Anyone missing Kenneth Widmerpool until his final page appearance in "The Valley of Bones" can be reassured that he's back with a vengeance in "The Soldier's Art". For the first time in the series, Widmerpool has gained a role where he can exert power over others and engage in schemes to further his career. Needless to say this opportunity does not bode well for his subordinates who, in this volume, happen to include both Nick Jenkins and Charles Stringham. Does this suggest his trajectory is to become ever more monstrous? It is an interesting prospect and one that feels increasingly probable.

So often with the "A Dance To The Music Of Time" books, the pay-off, when it comes, is well worth the wait, as we learn the title of "The Soldier's Art" refers to a Browning poem which Stringham discusses with Nick in a pivotal scene and seems to foretell of Stringham's ultimate fate.

I shut my eyes and turned them on my heart.
As a man calls for wine before he fights,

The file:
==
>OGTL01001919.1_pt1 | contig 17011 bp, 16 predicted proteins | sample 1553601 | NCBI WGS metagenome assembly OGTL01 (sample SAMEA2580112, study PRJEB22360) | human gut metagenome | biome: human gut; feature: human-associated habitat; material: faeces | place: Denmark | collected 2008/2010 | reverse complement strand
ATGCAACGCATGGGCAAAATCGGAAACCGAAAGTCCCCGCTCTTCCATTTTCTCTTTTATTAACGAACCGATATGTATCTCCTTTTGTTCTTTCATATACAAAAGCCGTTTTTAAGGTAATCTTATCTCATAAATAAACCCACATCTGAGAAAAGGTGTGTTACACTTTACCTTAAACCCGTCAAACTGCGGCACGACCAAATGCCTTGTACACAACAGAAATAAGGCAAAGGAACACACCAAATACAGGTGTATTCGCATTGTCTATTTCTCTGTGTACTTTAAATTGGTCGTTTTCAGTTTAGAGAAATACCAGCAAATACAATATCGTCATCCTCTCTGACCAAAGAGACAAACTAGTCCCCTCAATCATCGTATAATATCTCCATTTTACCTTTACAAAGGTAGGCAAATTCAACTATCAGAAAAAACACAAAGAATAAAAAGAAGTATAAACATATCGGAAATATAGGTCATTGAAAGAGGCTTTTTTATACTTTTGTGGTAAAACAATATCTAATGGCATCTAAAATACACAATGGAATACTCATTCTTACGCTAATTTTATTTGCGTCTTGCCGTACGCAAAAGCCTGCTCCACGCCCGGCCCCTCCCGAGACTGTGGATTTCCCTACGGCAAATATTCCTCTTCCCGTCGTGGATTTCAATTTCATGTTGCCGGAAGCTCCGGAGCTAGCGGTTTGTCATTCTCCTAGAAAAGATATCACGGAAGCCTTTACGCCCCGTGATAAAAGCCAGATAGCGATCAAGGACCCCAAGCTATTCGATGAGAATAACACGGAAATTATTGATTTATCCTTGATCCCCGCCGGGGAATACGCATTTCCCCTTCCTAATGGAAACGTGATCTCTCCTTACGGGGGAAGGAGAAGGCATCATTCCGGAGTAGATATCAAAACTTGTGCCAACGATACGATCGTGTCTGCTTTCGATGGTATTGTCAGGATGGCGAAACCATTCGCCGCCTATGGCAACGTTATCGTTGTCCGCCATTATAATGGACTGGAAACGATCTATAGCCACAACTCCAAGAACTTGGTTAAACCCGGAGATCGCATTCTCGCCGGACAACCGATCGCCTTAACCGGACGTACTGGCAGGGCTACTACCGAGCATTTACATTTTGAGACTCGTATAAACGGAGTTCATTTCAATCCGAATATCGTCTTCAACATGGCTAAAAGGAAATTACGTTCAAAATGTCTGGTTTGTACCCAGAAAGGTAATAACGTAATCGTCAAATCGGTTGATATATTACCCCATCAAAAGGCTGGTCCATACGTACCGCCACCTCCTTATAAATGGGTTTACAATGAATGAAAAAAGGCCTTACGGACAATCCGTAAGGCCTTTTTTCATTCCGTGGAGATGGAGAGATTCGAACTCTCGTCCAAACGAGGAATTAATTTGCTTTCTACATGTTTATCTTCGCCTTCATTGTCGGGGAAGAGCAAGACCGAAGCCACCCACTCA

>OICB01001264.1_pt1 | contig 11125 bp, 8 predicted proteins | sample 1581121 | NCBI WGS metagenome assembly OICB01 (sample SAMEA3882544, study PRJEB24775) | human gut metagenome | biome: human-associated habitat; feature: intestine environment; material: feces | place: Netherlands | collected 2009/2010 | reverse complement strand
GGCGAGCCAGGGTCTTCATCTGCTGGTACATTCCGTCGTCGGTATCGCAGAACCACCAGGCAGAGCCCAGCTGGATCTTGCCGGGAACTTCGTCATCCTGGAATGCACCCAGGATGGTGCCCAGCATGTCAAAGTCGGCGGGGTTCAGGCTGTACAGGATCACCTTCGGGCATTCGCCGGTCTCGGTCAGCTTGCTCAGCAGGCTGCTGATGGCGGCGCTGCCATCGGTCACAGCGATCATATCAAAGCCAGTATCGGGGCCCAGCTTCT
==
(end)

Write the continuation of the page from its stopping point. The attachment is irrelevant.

I asked one draught of earlier, happier sights,
Ere fitly I could hope to play my part.
Think first, fight afterwards--the soldier's art:
One taste of the old time sets all to rights.

Elsewhere World War 2 starts to take its toll in sad and dramatic ways, and this book serves as a timely reminder that this was an era of uncertainty and bloodshed. The death of characters who readers have come to know well over seven previous volumes helps to reinforce the senseless tragedy of the war.

As with previous volumes, the writing is sublime, and the slow, methodical approach to some superb set pieces is a wonderful thing to behold. I adore these books and will be reading them all again once I finish the series.

4/5